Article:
"At no time did the CIA's coercive interrogation techniques lead to the collection of imminent threat intelligence, such as the hypothetical 'ticking time bomb' information that many believe was the justification for the use of these techniques," the executive summary says.


The Senate report also says the CIA "used inaccurate information" to obtain the legal authorization from the Justice Department to use "enhanced interrogation techniques" and "provided inaccurate information to the White House, Congress, the Justice Department, the CIA inspector general, the media, and the American public."

The committee dissected a September 6, 2006 speech by then President George W. Bush and reveals that the intelligence provided to Bush by the CIA about specific plots scuttled after detainees were tortured was overstated. Interrogators, the summary asserts, could have obtained details about it without resorting to so-called enhanced interrogation techniques (EITs). For example, an attempt in 2003 by al Qaeda terrorists to attack the US consulate in Karachi, Pakistan "using car bombs and motorcycle bombs" was overstated.

The CIA sharply disagreed with the Senate's conclusions in a 120-page response. The agency maintains that its program was a success and that much of what it learned about the inner workings of al Qaeda was the result of the use of EITs. But the agency admitted it "mischaracterized" details of the Karachi plot.

"CIA acknowledges that on several occasions, including in prominent representations such as President Bush's 2006 speech, we mischaracterized the impact of the reporting we acquired from detainees on the Karachi plots," the agency said in its response. "We said the information 'helped stop a planned attack on the US consulate in Karachi,' when we should have said it 'revealed ongoing attack plotting against the US official presence in Karachi that prompted the Consulate to take further steps to protect its officers.'"


The CIA also challenged the Senate's arguments about the efficacy of its enhanced interrogation program. "It is impossible to imagine how CIA could have achieved the same results in terms of disrupting plots, capturing other terrorists, and degrading al-Qa'ida without any information from detainees, but it is unknowable whether, without enhanced interrogation techniques, CIA or non-CIA interrogators could have acquired the same information from those detainees," the CIA response says. "The sum total of information provided from detainees in CIA custody substantially advanced the Agency's strategic and tactical understanding of the enemy in ways that continue to inform counterterrorism efforts to this day."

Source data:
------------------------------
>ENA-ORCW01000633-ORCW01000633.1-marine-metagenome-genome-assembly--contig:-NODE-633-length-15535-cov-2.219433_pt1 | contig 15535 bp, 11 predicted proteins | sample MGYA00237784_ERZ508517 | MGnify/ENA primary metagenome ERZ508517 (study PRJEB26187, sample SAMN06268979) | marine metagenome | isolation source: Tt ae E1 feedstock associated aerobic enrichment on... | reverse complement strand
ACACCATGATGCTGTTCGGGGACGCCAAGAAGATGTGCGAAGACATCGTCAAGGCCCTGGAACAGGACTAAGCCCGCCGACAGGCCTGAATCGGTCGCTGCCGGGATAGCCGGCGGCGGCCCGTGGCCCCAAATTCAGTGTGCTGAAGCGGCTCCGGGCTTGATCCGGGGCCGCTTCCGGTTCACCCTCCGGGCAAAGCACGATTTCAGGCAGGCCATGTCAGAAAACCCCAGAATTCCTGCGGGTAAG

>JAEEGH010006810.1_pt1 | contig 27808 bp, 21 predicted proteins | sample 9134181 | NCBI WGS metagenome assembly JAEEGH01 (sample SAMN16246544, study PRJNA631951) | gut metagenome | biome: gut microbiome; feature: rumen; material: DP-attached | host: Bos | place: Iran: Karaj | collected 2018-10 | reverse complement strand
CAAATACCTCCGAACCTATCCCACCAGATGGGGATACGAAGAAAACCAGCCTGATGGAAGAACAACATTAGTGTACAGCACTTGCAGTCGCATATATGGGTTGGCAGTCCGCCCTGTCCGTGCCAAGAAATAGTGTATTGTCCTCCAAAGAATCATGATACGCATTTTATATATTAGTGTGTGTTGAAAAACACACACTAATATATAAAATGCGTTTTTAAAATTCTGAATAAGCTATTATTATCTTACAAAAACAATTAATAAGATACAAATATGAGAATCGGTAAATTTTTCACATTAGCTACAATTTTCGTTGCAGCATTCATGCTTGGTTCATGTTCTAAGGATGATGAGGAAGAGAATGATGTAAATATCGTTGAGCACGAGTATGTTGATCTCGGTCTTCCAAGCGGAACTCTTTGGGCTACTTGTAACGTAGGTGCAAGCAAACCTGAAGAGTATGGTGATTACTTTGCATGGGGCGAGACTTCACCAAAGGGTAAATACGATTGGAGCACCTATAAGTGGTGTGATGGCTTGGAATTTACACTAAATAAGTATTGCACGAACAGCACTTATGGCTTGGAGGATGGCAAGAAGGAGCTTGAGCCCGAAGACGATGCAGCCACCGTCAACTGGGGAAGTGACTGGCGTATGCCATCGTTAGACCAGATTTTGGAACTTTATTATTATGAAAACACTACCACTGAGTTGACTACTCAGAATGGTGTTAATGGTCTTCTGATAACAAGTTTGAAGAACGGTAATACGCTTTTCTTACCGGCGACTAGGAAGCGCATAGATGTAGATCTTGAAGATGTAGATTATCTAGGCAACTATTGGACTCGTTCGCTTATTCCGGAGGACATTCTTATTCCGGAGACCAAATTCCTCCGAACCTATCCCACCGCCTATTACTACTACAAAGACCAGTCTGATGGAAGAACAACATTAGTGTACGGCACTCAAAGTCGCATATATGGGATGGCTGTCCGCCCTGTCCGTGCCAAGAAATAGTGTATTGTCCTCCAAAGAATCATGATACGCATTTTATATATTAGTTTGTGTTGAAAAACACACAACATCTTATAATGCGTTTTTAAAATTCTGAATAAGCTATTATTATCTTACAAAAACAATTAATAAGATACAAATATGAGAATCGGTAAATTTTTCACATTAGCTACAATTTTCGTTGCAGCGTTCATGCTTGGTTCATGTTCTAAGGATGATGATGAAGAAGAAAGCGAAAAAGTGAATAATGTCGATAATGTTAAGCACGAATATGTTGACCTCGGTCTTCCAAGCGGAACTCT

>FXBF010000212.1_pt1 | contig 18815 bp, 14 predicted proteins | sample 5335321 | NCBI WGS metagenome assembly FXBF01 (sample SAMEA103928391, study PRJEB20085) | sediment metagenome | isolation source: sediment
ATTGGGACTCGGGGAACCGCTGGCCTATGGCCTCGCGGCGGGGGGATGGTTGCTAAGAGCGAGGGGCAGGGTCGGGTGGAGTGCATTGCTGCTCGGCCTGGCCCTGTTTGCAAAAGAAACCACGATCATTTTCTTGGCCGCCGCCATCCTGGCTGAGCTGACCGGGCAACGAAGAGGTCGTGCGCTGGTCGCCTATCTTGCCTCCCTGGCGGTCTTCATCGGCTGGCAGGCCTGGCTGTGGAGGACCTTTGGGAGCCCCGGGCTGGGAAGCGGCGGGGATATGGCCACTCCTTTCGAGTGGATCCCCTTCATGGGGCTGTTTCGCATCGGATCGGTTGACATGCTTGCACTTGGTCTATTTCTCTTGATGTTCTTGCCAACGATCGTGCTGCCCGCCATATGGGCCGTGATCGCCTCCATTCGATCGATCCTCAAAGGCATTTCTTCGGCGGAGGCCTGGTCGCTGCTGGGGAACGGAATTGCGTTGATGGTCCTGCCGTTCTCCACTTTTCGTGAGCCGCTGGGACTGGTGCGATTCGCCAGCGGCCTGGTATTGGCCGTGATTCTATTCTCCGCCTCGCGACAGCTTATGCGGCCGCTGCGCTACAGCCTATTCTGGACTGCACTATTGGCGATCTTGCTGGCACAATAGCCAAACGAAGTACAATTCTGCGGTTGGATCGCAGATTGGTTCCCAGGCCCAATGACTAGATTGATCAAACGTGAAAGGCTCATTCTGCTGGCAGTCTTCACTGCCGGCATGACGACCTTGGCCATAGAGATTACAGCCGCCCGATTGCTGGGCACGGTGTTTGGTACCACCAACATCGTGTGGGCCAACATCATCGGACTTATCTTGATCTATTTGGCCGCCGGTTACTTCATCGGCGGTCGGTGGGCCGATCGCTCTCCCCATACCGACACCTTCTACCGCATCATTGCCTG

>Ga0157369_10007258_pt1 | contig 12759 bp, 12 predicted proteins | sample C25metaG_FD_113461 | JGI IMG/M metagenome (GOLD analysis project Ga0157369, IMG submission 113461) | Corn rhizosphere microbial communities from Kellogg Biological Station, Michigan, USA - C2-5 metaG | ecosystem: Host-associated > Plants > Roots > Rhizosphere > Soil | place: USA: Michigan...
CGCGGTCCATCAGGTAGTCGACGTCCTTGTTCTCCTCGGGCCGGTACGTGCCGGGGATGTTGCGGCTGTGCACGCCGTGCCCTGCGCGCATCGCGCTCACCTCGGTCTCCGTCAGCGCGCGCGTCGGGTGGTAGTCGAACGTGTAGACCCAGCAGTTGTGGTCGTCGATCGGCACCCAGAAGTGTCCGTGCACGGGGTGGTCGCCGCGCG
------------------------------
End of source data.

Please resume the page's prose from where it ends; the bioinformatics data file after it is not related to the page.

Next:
Former CIA officials have been mounting a full-throated defense of the interrogation program over the past few days. Today, agency veterans including ex-CIA Director George Tenet launched, where they will post opinion articles and documents challenging the Senate report's findings and conclusions.

Human rights groups lauded the release of the report, and said the Senate study leaves no doubt detainees were tortured by interrogators and contractors.

The Senate is not happy that the CIA censored its report on CIA torture. Read more here.

"Today's release once again makes crystal clear that the US government used torture," said Steven Hawkins, the executive director of Amnesty International in the US. "Torture is a crime, and those responsible for crimes must be brought to justice. This was not some rogue operation. This was a program, chilling in its detail, unlawful from day one, that gave the green light to commit the crimes under international law of torture and enforced disappearance — with impunity. It's time for accountability, including a full investigation, prosecutions, and remedy for victims."


In a statement, Obama praised the intelligence community for the work it has done since 9/11, but acknowledged that the CIA's interrogation program — Obama stressed he abolished the program soon after he took office — did harm.

"The report documents a troubling program involving enhanced interrogation techniques on terrorism suspects in secret facilities outside the United States, and it reinforces my long-held view that these harsh methods were not only inconsistent with our values as nation, they did not serve our broader counterterrorism efforts or our national security interests," Obama said. "Moreover, these techniques did significant damage to America's standing in the world and made it harder to pursue our interests with allies and partners."

Obama ended his statement with a call to move on. "Rather than another reason to refight old arguments, I hope that today's report can help us leave these techniques where they belong — in the past."

There have been several criminal investigations launched into the CIA's interrogation program. But no one has ever been prosecuted for participating in it.

Follow Jason Leopold on Twitter: @JasonLeopold